With about 43% of the condos inside sold, the developers turning the historic Tribune Tower into a residential building have begun showing off the rehab, including lavish indoor spaces that borrow details from the newspaper era and outdoor spaces on several levels that showcase spectacular views of Chicago and of the building itself.
Among the visual treats is a terrace that wraps around the 25th floor, with couches and a cooking area tucked inside the tower’s Gothic tracery, and a carved stone fireplace and wall of wood paneling that were moved from late Tribune owner Col. Robert McCormick’s 24th-floor office to a third-floor residents’ lounge.
There’s also a half-acre outdoor space at the third-floor level, set into a U shape that resulted when the developers removed a cavernous central space on the north wing. Several stories of condos on three sides of the U have balconies that overlook the garden space planted there.
Ahead of opening five new models later this week, Jeanne Martini, sales director for developer Golub Realty, gave a media tour this morning, where she told Crain’s about 70 of the building’s 162 units are under contract to buyers. Of the 70, about 55 contracts have been closed since the first closings in June. They include a condo on the 22nd floor that sold for almost $8.1 million in September.
About half the building’s condos are priced at $4 million or more, Martini said. She estimated that 35 of those remain to be sold, and 28 are under contract to buyers. Nine of the latter have closed, she said. In real estate records, the only sale that shows up in the building as of today is the $8.1 million sale.
Three units are actively listed for sale on real estate sites: a one-bedroom, 1,703-square-foot condo priced at just under $2 million; a three-bedroom whose square footage isn’t given, priced at a little over $4.7 million; and a three-bedroom, 3500-square-footer for almost $5.5 million.
The average price of units sold so far, according to Martini, is around $2.7 million. At roughly $1,050 per square foot, they’re coming in just under the asking prices of $1,100 per foot, she said.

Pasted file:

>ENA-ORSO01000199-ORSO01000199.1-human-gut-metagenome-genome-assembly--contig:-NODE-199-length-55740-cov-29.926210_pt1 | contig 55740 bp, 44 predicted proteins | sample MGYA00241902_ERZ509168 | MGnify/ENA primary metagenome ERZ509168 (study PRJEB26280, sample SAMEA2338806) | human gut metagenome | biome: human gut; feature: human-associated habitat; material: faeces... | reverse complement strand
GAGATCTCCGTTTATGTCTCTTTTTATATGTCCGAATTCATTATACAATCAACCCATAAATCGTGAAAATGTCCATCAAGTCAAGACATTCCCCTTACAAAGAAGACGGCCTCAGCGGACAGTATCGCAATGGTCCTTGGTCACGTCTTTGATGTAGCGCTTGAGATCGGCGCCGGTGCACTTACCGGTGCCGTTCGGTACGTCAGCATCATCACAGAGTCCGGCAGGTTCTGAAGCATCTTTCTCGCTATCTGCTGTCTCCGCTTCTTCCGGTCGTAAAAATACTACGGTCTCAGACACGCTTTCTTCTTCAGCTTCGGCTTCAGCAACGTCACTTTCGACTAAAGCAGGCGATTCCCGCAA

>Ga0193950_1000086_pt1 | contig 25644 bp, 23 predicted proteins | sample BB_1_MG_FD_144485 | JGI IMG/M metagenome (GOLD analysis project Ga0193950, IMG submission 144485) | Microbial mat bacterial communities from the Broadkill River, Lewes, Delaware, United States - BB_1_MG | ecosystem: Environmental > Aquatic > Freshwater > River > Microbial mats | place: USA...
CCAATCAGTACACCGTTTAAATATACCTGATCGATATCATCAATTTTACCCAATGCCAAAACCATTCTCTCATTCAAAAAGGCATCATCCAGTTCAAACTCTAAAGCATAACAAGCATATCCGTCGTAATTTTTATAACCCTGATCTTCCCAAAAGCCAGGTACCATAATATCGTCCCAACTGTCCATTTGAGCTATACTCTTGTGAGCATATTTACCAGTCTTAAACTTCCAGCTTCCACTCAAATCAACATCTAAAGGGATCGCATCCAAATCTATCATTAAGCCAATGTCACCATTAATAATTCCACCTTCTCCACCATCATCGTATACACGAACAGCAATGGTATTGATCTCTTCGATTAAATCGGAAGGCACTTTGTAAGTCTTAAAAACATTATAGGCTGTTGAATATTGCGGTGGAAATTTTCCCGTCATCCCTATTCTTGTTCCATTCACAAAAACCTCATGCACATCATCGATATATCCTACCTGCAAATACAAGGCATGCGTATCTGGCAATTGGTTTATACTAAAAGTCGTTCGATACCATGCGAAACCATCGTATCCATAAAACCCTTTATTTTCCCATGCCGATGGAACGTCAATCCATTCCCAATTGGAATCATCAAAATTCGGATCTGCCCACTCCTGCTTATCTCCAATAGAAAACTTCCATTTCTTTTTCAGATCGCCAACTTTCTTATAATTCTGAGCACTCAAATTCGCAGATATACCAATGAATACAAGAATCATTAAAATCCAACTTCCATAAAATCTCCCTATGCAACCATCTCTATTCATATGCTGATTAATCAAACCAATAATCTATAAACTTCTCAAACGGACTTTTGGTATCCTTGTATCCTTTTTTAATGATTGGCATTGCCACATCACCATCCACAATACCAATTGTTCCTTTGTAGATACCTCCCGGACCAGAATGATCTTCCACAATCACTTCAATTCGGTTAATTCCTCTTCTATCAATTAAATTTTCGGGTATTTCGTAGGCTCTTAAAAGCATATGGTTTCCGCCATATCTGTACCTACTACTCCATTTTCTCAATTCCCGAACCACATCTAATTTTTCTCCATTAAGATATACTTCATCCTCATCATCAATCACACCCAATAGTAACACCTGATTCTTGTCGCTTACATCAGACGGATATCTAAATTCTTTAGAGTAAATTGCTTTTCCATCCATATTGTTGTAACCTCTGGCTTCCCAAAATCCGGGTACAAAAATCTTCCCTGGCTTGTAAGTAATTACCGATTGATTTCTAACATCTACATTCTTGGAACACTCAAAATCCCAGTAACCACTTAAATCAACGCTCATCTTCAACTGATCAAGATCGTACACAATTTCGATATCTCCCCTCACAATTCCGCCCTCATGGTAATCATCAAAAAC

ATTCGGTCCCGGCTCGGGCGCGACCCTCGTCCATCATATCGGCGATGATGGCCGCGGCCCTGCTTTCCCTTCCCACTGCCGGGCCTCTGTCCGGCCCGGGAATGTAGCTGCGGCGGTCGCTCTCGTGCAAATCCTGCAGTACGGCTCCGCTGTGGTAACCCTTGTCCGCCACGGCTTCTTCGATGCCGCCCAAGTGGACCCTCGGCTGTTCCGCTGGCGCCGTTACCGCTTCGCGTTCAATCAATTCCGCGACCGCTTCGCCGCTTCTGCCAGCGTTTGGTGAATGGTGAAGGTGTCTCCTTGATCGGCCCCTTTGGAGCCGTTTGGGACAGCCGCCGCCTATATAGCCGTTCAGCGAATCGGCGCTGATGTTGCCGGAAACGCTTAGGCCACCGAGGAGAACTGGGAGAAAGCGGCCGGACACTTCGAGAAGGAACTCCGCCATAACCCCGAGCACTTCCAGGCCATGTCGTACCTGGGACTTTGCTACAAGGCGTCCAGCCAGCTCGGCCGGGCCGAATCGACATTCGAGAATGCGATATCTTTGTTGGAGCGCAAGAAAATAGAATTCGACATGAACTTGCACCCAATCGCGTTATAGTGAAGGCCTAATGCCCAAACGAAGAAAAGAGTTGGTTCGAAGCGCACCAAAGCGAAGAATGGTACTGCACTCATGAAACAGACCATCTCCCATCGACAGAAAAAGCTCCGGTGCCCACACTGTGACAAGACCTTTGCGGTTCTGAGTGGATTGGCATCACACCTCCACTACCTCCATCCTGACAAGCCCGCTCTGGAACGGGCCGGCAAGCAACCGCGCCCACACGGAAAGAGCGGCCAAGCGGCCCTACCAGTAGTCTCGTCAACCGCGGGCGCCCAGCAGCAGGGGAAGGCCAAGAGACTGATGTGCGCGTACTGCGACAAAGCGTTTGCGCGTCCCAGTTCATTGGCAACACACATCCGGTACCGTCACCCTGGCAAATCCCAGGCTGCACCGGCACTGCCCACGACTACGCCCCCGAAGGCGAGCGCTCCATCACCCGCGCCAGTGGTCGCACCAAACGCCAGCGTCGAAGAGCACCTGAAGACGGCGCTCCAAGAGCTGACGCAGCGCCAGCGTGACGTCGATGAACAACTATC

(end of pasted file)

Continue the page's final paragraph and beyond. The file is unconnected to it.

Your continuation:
The Chicago Tribune’s interconnected complex of buildings on Michigan Avenue was built in stages, with its most recognized part, the 36-story Gothic tower, finished in 1925. Tribune Media sold the tower in 2016 for $240 million. Developers CIM Group and Golub are redeveloping the building primarily for residential use. The Museum of Ice Cream will go into a 13,500-square-foot retail space on Michigan Avenue.
On the tour today, Martini shepherded visitors through a new lobby on Illinois Street and the old lobby, a soaring cathedral-like space with quotes about the press carved into its stone walls. That lobby is landmarked, so its look is protected. The developers enhanced the lobby in a clever detail: Next to pairs of elevator doors with carved metal grills was a less-attractive service door, but the developers had an exact replica of the elevator doors made for that space.
On the third floor, 11,000 square feet is amenity space for use by all residents. It includes handsome dining, bar and lounge spaces, with a focal point being “McCormick’s Study,” a spot where a wall of rich oak paneling and a stone fireplace have been installed.
When the tower was first sold, Tribune architecture critic Blair Kamin, who has since left the paper in a buyout, wrote that McCormick’s office, which “signaled (his) status as an American press lord,” should be saved.
Off the amenity floor is the half-acre outdoor space that replaces part of the old complex. It’s best understood from the photo below, of the building model.
The most dramatic of the spaces residents will share is the 25th-floor terrace, which encircles the ornate tower. Nestled beneath the buttresses, users will have lounge spaces from which they can gaze out between bits of Gothic tracery to views of the skyline, the river and Michigan Avenue below.
The photo at the top of this story shows a portion at the southwest corner of the tower, with a dazzling view over the city. The photo below shows a view from the terrace up the detailed tower.
There are more quotes carved in the exterior walls here, most of them not seen before by anyone but Tribune employees who got access to the terrace.
Another amenity area is on the southeast side of the seventh floor. An indoor pool could not be photographed because it’s not complete, but as laid out, it looks like a continuation of Ogden Slip, a former ship canal that now ends a few blocks east of the tower, but whose view corridor is protected. The photo below shows this area.
Outside the pool is a large terrace with cooking and lounging spaces whose view is east, to the slip and Lake Michigan.
A sports area includes a weight room, cardio room and a simulator that can be set to play golf, soccer, cricket and zombie dodgeball.